"I got this great raincoat for 75% off. And, I also picked up a black sweat suit for the flight."
"I'm sorry, you picked up a what for the flight?"
"A black sweat suit."
"You're not really going to wear that on the plane, are you?"
"Michelle, it's a 10-hour flight."

Now, I love my mom. She has excellent taste, but I've got to take this opportunity to espouse my opinion on travel attire. If you board a plane in anything vaugely resembling pajamas, you have crossed the line, my friend. Sweat suits (even the ones especially the ones with "juicy" emblazoned across the bottom) are never appropriate in-flight attire.

Now, lest you go thinking that comfort is not a priority for me, there are plenty of comfortable travel options that will have you looking well-rested and put together upon landing. Not to mention the fact that you stand a much better chance of being upgraded to first class when you wear something a little more polished versus something that looks like you just rolled out of bed.

If you are fortunate enough to have an upcoming trip planned, here's what I would suggest:

* Consider fabrics that have a little stretch in them. The "stretch" is for comfort, while also ensuring you don't look like a wrinkled mess when you arrive wherever you're going. Trouser jeans in a dark wash with a hint of lycra would be perfect here. These are from J. Crew:

* Think layers -- Airplanes are notorious for wide temperature shifts. Start with a comfortable basic tee. Target always has some great options, like this:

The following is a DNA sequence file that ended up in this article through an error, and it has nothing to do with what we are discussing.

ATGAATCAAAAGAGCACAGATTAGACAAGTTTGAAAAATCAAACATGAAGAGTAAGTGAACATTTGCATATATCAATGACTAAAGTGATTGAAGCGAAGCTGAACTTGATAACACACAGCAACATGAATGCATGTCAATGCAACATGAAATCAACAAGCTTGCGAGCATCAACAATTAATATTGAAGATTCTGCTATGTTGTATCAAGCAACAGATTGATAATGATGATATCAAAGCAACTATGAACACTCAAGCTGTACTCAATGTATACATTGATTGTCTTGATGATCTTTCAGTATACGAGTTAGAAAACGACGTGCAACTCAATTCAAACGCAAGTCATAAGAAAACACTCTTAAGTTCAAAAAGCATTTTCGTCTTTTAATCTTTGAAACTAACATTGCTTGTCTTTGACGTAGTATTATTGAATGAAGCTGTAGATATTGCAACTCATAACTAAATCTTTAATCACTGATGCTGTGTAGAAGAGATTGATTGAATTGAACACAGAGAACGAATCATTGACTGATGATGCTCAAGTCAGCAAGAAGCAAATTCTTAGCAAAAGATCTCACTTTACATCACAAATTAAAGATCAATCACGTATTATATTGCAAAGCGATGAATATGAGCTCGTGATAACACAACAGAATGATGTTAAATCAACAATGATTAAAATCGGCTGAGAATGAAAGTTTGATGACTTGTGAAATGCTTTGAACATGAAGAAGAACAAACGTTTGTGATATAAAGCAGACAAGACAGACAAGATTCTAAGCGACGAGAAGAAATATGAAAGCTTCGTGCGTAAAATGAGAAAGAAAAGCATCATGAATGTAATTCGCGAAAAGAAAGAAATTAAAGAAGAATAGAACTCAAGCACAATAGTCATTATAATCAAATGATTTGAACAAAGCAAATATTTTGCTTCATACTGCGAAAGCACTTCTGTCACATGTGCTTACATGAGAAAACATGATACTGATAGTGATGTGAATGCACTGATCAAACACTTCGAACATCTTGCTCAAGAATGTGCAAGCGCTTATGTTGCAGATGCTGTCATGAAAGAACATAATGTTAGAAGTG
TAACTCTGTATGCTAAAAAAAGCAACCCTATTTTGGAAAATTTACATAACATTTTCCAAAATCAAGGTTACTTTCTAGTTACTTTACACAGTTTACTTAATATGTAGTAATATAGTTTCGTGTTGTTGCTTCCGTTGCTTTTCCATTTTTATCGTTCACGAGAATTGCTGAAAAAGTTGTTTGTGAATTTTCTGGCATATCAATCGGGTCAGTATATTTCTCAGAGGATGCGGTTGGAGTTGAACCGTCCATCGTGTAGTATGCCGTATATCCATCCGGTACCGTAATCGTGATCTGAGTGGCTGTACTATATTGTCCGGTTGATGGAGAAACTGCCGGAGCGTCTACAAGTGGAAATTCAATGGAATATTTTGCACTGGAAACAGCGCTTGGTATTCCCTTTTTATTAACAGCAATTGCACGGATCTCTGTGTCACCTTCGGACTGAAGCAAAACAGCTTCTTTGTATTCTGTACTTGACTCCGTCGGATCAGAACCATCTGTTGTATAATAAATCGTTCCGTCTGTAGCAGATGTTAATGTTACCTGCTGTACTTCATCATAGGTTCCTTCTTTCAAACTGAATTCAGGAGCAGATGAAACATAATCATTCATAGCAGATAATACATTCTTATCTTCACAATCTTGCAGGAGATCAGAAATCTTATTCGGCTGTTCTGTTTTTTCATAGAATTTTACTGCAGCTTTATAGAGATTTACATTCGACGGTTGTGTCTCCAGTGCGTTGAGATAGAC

* Top the t-shirt with a bright-colored cardigan. The cardigan is a great layer because it's lightweight. You can easily stash it in your carry-on bag if you don't need it or even use it as a pillow in a pinch. Here's another Target option:

* Wear flat, comfortable slip-on shoes. Note that I did not say flip-flops. Flip flops are not going to do you any favors in an emergency situation. And, if you have my luck, your gate will always be the one furthest from baggage claim. That usually means you're in for a bit of a hike.

* If you're looking to invest in a new wardrobe piece for your trip, consider investing in an a pashmina. You don't have to go super expensive, but for about $60, you'll have a quality piece that will work as a scarf, a shawl, or a blanket (do you really want to use the airline issued blankets, anyway?) If you have kids, you can get something similar in a more washable fabric.

* Depending on the weather when you land, you'll want to bring a coat. A short trench like this one would also be a good investment that you could wear regularly, even after you return home.

* Finally, carry all your in-flight essentials in a great bag. Here's another winner from Tar-jay. You gotta love that store.

There you have it. Those are my tips for stylish travel. Now go ask for that upgrade.
For more Fight the Frump tips, head on over to Fussy's place!

Wednesday, April 16, 2008

Spring Reading

"Just the knowledge that a good book
is awaiting one at the end of a long day makes that day happier."
Kathleen Norris

One of the unexpected benefits of the recent writer's strike was that I turned off the TV. I think it was after I finished watching "Rock of Love" one evening (and trying to shake the disturbing feeling that I now needed a shower) that I finally came to the realization that perhaps my time could be better spent elsewhere.

I love to read. But for some reason, it was always hard to motivate myself to do it. It was just easier to collapse into the couch, pick up the remote and shut my brain off.

When I fell sick with the flu back in December, I caught a spot on the local news about a website called Paperback Swap -- where people were freely exchanging gently-used books. I'm all about free books -- so I logged on and signed up. I've received 10 books to date, mailed out about 10 of my own, and have several more books on my waiting list.